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Exercise is a Life-Changer for Those with Autism

Geslak, David S. B.S., ACSM-CEP, CSCS; Boudreaux, Benjamin D. M.S.

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ACSM's Health & Fitness Journal: 5/6 2021 - Volume 25 - Issue 3 - p 12-19
doi: 10.1249/FIT.0000000000000668
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Fitness professionals share a common goal of using exercise to help people improve their lives. Unfortunately, one group that stands to gain significant benefits from exercise is regularly left out — the autism community. Research studies continue to reveal that exercise may positively affect both health and other challenges of those with autism (1–3). As further evidence, it was noted in a conference presentation on the National Survey of Autism Treatment Effectiveness that surveyed parents of children with autism rated exercise as the no. 1 treatment for their children (4). Thus, the fitness industry has a tremendous opportunity to help this community improve, succeed, and ultimately become productive members of society. Yet many fitness professionals and facility leaders are not familiar with or comfortable working with the autism community, and as a result, many individuals with autism have not become facility members or program participants.

ACSM has recognized this opportunity and has worked with David to offer an Autism Exercise Specialist Certificate and associated training program for exercise professionals. Training people with autism requires using the same tools and protocols that have been successfully implemented in the classroom but rarely make it to the gym. To do this effectively, fitness professionals must be educated on how to implement these evidence-based practices. Not adapting to the learning differences of those with autism will result in abject failure — I’ve lived it (Ben). Developing an exercise session that is 90% correct will most likely result in 100% failure — I’ve learned it (David).

Autism spectrum disorder (ASD) is the fastest-growing developmental disability in the world, with 1 in 54 children diagnosed in the United States (5). Supporting research for the autism community shows that exercise can improve focus, on-task behavior, develop language, and reduce maladaptive or stereotypical behaviors (1–3,5–8). Although the Every Student Succeeds Act (9) and the Individuals with Disabilities Education Act (2004) (10) support participation in school-based physical education (PE), many students with autism do not receive appropriate PE services nor realize the full benefits from PE classes.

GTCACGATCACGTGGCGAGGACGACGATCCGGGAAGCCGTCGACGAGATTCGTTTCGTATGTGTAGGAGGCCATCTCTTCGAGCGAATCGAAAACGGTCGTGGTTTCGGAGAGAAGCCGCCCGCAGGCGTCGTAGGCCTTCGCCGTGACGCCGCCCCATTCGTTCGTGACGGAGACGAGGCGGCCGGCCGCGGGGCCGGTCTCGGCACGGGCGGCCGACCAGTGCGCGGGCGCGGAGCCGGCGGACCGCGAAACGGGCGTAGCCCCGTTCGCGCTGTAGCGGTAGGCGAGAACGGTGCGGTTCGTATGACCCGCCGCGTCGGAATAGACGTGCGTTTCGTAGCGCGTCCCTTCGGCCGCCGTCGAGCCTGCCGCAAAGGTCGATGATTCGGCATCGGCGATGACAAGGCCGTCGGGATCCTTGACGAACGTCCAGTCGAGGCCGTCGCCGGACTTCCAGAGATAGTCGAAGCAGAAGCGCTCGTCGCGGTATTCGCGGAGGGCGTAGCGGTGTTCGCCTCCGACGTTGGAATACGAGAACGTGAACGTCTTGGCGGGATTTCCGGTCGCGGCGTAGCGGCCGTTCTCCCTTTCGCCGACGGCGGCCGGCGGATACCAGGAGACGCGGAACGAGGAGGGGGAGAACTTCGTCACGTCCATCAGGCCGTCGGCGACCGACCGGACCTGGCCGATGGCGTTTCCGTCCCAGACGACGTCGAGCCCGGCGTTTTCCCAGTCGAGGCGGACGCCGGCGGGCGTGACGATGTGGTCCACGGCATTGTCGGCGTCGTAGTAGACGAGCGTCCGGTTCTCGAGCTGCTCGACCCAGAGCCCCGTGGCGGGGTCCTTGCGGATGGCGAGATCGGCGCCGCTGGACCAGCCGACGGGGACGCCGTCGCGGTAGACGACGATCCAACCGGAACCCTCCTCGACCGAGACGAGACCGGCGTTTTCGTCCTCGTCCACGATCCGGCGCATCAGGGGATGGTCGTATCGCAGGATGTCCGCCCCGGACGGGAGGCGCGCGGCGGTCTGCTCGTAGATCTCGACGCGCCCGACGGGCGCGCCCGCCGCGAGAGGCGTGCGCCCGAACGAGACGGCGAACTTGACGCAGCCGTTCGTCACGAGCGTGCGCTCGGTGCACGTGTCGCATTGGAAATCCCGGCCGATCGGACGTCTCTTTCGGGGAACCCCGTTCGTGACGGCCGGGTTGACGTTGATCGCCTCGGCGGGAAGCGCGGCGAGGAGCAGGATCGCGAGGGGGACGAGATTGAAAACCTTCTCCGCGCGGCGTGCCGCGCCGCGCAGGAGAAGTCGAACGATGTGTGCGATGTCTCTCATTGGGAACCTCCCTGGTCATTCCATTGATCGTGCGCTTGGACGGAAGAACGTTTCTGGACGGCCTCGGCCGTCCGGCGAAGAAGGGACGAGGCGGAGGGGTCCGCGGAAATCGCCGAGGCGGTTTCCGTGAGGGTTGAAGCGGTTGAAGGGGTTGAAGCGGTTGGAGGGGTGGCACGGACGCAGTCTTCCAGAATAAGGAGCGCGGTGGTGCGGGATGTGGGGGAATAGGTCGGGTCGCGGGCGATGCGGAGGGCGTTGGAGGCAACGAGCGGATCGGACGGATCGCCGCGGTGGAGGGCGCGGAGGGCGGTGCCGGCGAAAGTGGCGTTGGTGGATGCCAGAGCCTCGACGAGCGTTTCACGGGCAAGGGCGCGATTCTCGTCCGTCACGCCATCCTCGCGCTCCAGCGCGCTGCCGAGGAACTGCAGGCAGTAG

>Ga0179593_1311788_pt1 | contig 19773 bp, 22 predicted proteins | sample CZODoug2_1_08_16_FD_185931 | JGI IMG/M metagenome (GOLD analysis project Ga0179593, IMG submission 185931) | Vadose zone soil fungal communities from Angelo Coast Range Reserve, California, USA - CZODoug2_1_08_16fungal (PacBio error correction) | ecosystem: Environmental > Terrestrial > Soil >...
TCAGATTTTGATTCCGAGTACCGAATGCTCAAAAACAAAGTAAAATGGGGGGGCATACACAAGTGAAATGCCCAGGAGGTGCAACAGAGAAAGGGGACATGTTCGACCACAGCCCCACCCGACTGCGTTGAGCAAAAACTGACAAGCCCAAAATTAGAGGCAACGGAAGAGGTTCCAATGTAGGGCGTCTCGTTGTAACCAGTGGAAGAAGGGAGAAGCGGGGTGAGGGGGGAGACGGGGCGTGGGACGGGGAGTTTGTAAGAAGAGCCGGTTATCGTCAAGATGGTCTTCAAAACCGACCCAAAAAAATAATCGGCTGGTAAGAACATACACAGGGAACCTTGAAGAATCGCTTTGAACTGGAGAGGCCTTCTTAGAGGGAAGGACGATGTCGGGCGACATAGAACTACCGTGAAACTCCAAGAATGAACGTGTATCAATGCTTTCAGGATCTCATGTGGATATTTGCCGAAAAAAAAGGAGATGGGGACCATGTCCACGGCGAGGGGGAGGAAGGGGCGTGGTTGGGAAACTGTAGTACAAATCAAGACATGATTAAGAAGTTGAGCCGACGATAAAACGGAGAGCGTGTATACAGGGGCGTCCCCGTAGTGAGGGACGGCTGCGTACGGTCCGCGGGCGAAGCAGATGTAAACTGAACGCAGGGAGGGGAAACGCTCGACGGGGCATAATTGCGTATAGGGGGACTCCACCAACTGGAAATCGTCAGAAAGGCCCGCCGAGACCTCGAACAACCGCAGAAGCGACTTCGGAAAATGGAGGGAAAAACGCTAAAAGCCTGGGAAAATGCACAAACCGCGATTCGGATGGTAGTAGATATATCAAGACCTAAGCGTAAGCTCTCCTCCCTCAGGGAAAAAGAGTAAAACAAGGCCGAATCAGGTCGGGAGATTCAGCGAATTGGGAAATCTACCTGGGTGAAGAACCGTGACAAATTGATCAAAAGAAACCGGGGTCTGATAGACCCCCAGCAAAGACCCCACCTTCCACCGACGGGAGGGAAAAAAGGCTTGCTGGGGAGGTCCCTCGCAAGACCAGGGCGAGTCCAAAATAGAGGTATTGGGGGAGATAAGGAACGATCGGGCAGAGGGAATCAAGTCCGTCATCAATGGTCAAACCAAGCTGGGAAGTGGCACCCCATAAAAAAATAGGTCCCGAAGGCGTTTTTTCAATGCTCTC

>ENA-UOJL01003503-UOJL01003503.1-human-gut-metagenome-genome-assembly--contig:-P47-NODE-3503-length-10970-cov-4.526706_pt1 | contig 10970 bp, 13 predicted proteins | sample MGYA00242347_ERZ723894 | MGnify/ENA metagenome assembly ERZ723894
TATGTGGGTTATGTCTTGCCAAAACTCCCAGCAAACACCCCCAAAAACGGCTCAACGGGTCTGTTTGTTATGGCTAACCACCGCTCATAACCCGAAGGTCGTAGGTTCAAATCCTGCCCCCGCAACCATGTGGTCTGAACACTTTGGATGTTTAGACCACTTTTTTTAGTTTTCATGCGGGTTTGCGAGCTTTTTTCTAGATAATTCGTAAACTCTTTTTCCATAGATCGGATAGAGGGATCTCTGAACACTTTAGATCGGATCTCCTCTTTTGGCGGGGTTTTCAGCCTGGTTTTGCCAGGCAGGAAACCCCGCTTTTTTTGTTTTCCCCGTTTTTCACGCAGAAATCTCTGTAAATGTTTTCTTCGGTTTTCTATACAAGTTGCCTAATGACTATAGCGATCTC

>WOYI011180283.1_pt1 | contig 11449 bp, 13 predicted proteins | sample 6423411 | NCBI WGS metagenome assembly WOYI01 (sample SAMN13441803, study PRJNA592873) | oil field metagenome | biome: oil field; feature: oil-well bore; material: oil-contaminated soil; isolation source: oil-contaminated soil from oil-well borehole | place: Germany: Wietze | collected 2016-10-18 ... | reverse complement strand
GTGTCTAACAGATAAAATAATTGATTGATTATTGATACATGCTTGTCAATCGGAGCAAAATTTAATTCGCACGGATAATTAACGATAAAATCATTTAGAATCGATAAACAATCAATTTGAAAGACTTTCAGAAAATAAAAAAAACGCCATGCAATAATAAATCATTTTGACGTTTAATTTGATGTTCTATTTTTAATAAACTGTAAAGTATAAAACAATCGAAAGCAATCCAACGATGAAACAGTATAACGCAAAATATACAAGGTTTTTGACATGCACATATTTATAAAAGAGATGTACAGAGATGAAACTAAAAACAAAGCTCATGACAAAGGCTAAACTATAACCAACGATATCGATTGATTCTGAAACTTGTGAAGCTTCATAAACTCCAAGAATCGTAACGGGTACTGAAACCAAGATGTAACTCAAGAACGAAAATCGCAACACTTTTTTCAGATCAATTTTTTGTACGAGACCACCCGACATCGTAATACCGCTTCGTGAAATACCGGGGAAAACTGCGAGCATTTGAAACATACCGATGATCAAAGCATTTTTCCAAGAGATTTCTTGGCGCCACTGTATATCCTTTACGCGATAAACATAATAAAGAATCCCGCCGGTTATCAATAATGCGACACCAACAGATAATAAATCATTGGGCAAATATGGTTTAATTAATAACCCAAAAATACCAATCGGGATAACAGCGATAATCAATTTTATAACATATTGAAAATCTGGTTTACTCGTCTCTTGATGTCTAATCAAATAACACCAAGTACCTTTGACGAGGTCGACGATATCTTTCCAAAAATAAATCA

A population-based study indicates that U.S. adolescents with learning and behavioral developmental disabilities are 60% more likely to become obese (11). Although the study did not address PE’s role in obesity, the U.S. Government Accountability Office identified key PE challenges for students with disabilities that include lack of clarity regarding schools’ responsibility in PE, limited teacher preparation, and budget constraints (12). These key challenges could be contributing factors to the likelihood of those with disabilities becoming obese.

Educators and exercise professionals also should take note of a research study demonstrating that 10 minutes of low- to moderate-intensity exercise produced significant and large reductions in stereotypical behavior (i.e., echolalia and hand flapping) in those with ASD (8). Reducing behaviors like these can help children be less disruptive, more on-task, and more focused on classroom activities. For the professional who is starting to work with this community, 10 minutes of exercise is an achievable starting goal that can be set for new clients.

(Ben) As a Kinesiology Ph.D. student at the University of Georgia and an individual with autism, I want to share my story, which will provide insight into what many on the autism spectrum are experiencing. However, “many” is the operative word. Autism is a spectrum disorder, and not every person’s experience and response to exercise will be the same as mine. I hope my story will provide a greater understanding of my peers’ challenges with autism and the opportunities that exist for individuals with autism and their families.